So let’s talk about the glory. Let us see the glory of a people naming gifts and a calling in others that they could not, at the time, name for themselves. (That’s what happened to me.) Let’s see the glory of a gospel lived so fully that my gay cousin and my transgender friend and even myself as a woman are embraced as full participants in the Body. Let us see the glory of an occasionally homeless food pantry assistant who gave a dime-store stuffed bear to a church staff person because every human needs to give. As imperfect as this (gesture around church) is, there is so much glory in the way of Jesus and among the people who follow him.
Oh, friends, I hate preaching about church. (I’d much rather talk about God or Jesus or the Spirit or Creation or justice….) But on this my first Sunday in the pulpit with you, I want us to see both the imperfection and the glory of this insane gift of being one body, made one by God in Christ. Jesus doesn’t go all glow-ey like he’s seen the face on God on his solitary retreats. If you pay close attention to Luke’s story, you’ll see Jesus takes plenty of those personal retreats, but only when he goes up on the mountaintop with his friends to pray, and the spirits of Moses and Elijah join him, only then does he change, transform. It could be the mountain. Mountains have a way of altering our vision, our outlook. Mountains have a way of changing us. But Jesus’ transfiguration might be more about the company. Jesus’ transfiguration only
happens in community.3 As we begin our ministry together, this story reminds us: We don’t have to do this perfectly. Let me repeat that, as much for me as for you: We do not have to do this perfectly. Faith is showing up. It’s messy. Other people see our mistakes, our stumbling, our weaknesses… but it is only when we show up to these imperfect relationships that we get to see God’s Glory.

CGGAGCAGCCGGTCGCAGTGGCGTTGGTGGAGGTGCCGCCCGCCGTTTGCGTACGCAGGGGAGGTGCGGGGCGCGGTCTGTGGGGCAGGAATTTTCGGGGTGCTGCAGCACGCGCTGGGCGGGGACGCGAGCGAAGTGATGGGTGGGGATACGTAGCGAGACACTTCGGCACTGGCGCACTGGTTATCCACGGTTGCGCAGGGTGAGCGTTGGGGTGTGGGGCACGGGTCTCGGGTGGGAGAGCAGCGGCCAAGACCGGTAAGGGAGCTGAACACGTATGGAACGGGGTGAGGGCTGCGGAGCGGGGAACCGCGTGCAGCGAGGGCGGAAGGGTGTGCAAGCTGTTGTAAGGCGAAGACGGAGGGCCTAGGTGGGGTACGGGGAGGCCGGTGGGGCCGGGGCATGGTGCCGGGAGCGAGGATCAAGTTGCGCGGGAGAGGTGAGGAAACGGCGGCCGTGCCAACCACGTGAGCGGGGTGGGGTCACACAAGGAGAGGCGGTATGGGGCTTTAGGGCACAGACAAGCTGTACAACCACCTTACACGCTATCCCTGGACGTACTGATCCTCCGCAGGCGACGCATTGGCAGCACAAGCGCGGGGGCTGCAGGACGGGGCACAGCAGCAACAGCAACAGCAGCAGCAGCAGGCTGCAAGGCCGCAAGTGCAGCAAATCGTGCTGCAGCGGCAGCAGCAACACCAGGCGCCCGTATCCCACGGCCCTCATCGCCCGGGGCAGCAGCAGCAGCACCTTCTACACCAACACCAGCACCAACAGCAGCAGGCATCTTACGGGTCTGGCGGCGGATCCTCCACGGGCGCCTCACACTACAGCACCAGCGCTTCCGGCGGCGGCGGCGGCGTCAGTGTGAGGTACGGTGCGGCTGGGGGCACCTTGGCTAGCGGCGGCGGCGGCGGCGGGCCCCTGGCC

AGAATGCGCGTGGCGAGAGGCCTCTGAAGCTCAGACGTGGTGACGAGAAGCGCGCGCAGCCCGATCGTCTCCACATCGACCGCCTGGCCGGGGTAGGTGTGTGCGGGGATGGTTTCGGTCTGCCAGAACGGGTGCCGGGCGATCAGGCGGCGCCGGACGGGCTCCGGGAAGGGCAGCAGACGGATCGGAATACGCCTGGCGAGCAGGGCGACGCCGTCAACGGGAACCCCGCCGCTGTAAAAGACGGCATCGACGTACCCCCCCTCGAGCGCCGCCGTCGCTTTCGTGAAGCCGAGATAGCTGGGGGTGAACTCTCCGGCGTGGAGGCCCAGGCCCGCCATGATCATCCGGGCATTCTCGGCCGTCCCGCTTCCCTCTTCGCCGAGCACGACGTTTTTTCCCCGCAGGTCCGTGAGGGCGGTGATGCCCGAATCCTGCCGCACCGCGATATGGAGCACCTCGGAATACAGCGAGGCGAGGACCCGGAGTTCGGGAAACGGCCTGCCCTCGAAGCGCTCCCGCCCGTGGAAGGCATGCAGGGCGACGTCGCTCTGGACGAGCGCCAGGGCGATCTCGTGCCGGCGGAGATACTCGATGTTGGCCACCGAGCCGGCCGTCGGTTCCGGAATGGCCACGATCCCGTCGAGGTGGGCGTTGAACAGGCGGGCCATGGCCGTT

On my mountain, I see Fred, who irritated and challenged me, but who named my gifts and inspired me, and who I probably hurt very deeply once with my words. He’s on my left, and he’s holding an enormous hand-poured candle and a bottle of beer, and I am pretty sure we are fighting over the concept of original Sin. On my mountain, I see Susan, who awed and intimidated me, and also encouraged me to embrace my power and authority. She’s on my right, holding the world’s best Scottish Oat Scones in one hand an enormous book on the theology of evil in the other. These are the characters on my mountaintop. They loom “largely in my past and my future in a way that makes the present thick.”4 I wouldn’t be who I am today without these teachers. It is glory that we got to share the way together for a time. These are the figures on my mountaintop. (Pause) Who are the people on yours? Might they even be some of the people who have met you here?
Paul, arguably one of the most imperfect of the early Jesus followers wrote something glorious in second Corinthians, chapter 3:
All of us, with unveiled faces, seeing the glory of God as though reflected in a mirror,
are being transformed into the same image from one degree of glory to another.
This comes from God, the Spirit.
All of us. All of us are being transformed from one degree of glory to another.
May it be so in our life together.